Mathias De Roeck is a doctoral researcher at the Institute of Development Policy and Management (IOB) of the University of Antwerp and the Faculty of Political and Social Sciences (Department of Sociology) of the University of Ghent since 2014. He is also a teaching assistant at the IOB. Mathias De Roeck holds masters in sociology, general studies in economics and political science.
His doctoral research investigates the structural reasons for hybrid regime stability. Hybrid political regimes combine institutions of representation (a parliament, independent judiciary) with institutions of domination (political control) for regulating the access to and exercise of state power in sovereign countries. In his research, he draws on democratic theory to clarify the concept of hybrid regimes, stepping away from procedural definitions of political regimes that have too often looked at elections. He seeks to explain the stability of these regimes by zooming in on the structure of the international system and the infrastructural power of the state. The distribution of power between countries over time affects hybrid regimes in several ways, from shifts in international pressure to democratize to changes in the consensual order. Furthermore, states with strong infrastructural power penetrate far into national territory, thereby boosting the potential to ‘manage’ society, consolidating the political regime.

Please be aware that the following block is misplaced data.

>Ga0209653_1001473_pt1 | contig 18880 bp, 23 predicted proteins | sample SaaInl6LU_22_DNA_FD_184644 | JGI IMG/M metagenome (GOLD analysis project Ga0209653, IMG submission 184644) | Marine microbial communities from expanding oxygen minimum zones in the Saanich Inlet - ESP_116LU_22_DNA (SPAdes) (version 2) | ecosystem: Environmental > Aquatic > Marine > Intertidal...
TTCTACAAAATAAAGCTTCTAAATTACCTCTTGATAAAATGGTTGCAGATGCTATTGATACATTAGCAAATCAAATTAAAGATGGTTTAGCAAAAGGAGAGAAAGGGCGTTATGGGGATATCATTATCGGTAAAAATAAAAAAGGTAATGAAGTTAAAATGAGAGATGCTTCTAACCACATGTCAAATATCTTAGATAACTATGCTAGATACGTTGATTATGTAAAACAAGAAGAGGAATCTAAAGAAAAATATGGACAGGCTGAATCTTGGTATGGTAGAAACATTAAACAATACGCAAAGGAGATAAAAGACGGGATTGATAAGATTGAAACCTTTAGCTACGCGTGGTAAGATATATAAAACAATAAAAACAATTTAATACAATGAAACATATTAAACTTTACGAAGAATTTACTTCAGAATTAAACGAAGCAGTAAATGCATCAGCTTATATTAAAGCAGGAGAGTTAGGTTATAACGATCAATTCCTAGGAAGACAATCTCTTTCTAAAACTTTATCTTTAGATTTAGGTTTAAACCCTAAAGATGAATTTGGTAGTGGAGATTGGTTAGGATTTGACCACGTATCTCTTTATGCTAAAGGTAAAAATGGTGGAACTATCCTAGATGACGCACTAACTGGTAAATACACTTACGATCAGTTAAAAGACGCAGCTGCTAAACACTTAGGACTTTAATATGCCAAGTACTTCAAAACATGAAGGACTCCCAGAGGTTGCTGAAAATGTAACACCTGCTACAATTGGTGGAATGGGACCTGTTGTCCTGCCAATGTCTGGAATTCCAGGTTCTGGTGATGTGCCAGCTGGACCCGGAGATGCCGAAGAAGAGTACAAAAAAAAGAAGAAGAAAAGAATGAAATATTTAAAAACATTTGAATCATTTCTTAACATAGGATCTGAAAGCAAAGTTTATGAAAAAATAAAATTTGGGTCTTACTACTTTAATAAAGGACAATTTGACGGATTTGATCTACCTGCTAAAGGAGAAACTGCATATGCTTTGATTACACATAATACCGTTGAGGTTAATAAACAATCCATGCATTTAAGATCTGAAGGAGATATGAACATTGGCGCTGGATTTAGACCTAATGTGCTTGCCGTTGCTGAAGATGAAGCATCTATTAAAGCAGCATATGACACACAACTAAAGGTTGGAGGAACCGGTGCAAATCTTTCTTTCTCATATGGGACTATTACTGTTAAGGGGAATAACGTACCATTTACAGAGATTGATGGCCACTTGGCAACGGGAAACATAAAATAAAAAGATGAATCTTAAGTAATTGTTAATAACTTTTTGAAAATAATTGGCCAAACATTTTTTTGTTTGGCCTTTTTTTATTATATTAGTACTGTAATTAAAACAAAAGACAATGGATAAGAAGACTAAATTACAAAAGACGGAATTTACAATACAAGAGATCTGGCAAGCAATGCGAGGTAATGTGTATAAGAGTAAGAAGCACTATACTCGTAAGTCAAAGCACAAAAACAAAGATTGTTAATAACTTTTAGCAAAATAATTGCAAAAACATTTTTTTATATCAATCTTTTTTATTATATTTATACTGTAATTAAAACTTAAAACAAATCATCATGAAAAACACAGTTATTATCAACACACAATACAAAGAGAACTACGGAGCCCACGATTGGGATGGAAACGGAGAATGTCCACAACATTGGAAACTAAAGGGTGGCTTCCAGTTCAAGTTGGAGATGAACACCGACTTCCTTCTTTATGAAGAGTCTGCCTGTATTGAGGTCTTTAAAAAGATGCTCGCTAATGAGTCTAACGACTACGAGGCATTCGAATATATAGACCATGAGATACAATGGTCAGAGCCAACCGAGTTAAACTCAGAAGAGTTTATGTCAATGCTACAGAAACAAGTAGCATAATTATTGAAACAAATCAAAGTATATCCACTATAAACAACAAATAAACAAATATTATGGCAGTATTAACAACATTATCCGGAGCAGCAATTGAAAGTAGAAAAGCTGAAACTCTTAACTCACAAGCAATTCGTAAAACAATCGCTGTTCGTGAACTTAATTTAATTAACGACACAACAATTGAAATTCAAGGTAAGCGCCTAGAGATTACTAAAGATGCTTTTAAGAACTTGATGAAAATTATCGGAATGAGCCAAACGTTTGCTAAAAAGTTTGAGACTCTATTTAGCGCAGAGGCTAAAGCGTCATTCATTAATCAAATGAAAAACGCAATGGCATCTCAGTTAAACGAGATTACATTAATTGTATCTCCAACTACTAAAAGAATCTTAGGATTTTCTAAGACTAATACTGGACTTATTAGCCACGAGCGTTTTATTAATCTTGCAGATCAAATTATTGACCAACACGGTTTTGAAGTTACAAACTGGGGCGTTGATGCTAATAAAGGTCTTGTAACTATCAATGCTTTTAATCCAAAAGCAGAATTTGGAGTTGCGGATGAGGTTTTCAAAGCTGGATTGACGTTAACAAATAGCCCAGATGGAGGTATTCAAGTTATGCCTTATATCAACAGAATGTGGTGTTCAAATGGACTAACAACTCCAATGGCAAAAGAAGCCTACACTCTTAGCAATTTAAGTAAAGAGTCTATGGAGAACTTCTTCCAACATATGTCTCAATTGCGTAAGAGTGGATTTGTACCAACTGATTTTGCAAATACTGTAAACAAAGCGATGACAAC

For his research, he compiles the ‘Institutions, Liberties and Developments’ (ILD) dataset, bringing together quantitative macro-comparative data (QMCD) from a wide variety of sources from 1946 on. Furthermore, in close collaboration with other researchers, he gathered longitudinal social network data on political, economic and military relations between countries from 1965 until 2005, ideal to study structural evolutions. His research draws on nested analysis, combining large-N and small-N studies, to explain hybrid regime stability.